Of all the incredible gamefish in the Amazon basin, the one that has received the most press is the peacock bass. Their remarkable, explosive topwater strike, combined with an astonishing ability to break heavy lines/leaders and straighten even stout saltwater hooks, makes them one of the most sought after species in the Amazon basin.
Peacock bass are not a true bass such as the largemouth and smallmouth bass (Micopterus Sp.) found in North American waters, but comprise a genus within the family Cichlidae. Cichlids are a diverse family of tropical fish found primarily throughout Africa, South America and southern Asia.
Although all peacock bass species are highly temperature sensitive fish, some have been successfully introduced in tropical areas from Panama to Hawaii. The latest transplants (C. ocellaris and C. monoculus) are happily swimming in many of the major freshwater irrigation channels in Dade County, Florida. No permanent populations of the giant species, C. temensis have ever been successfully transplanted outside of the Amazon basin and Lake Guri.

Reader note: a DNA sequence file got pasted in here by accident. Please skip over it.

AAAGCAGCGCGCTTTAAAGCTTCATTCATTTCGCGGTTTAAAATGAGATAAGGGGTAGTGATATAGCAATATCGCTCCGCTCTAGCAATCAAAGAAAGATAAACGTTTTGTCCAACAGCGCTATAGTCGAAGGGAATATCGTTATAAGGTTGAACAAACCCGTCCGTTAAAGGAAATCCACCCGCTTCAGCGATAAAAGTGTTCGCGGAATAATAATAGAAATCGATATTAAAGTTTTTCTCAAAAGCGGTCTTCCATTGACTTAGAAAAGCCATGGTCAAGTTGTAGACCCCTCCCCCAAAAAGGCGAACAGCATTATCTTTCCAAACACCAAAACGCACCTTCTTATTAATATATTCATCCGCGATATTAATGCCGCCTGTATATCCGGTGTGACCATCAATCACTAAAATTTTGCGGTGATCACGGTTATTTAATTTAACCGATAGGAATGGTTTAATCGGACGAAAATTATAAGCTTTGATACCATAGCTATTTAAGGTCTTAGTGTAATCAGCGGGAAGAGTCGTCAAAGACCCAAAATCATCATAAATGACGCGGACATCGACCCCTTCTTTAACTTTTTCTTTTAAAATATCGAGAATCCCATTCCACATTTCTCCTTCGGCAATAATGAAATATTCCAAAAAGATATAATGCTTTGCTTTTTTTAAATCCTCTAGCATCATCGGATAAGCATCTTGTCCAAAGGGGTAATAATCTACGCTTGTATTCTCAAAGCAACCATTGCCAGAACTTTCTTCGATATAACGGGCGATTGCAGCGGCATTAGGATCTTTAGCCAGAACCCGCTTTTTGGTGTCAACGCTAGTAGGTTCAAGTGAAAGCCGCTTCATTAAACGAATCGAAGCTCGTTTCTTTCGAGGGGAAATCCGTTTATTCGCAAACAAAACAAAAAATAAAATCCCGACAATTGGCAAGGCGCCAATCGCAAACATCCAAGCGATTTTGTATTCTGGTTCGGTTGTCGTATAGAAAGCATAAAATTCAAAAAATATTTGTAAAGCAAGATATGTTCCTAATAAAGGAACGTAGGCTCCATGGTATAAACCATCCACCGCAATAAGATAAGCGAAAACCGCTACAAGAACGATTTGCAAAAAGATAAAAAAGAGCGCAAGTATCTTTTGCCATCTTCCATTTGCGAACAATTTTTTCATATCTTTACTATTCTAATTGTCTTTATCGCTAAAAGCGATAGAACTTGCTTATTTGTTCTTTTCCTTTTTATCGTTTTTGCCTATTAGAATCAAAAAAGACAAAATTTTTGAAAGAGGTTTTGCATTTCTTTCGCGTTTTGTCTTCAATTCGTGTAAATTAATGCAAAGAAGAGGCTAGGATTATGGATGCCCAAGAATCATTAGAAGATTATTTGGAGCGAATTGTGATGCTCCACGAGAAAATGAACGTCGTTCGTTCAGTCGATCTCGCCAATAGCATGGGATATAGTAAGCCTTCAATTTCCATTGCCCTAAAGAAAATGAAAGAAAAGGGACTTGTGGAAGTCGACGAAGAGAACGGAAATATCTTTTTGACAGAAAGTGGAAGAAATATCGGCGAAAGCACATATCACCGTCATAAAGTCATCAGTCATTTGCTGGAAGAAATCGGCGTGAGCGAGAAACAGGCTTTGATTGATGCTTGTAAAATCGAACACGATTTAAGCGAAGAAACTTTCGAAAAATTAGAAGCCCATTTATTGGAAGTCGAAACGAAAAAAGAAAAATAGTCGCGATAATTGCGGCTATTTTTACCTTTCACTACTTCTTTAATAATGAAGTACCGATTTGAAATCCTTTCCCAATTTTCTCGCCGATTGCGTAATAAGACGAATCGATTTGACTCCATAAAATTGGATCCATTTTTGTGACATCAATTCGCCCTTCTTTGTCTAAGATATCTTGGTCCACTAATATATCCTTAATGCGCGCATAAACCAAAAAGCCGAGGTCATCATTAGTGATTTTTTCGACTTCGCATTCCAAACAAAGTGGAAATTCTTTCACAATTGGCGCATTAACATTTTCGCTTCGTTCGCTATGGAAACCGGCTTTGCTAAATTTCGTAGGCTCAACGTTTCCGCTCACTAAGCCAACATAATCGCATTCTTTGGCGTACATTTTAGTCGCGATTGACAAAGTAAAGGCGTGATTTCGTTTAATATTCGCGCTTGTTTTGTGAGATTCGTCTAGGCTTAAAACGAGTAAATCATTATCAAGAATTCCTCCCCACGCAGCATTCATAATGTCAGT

Although there are countless color variations throughout their range, there are only four currently recognized species of peacock bass, C. temensis, C. ocellaris, C. monoculus and C. nigrolineatus (there is a raging debate among ichthyologists and anglers on this topic). All species are commonly called tucunaré in Brazil and Peru, while other Spanish speaking South American countries use the term pavón.
A World-Class Fighter
The peacock bass' explosive strikes and spectacular fighting prowess serve to rank it among the greatest fighting fish in the world. Even big specimens, like this 17-pounder on the Rio Tapera, don't hesitate to go airborne. Bringing big, powerful fish like these to the boat in the tight quarters in which they are usually found is a great challenge for any angler.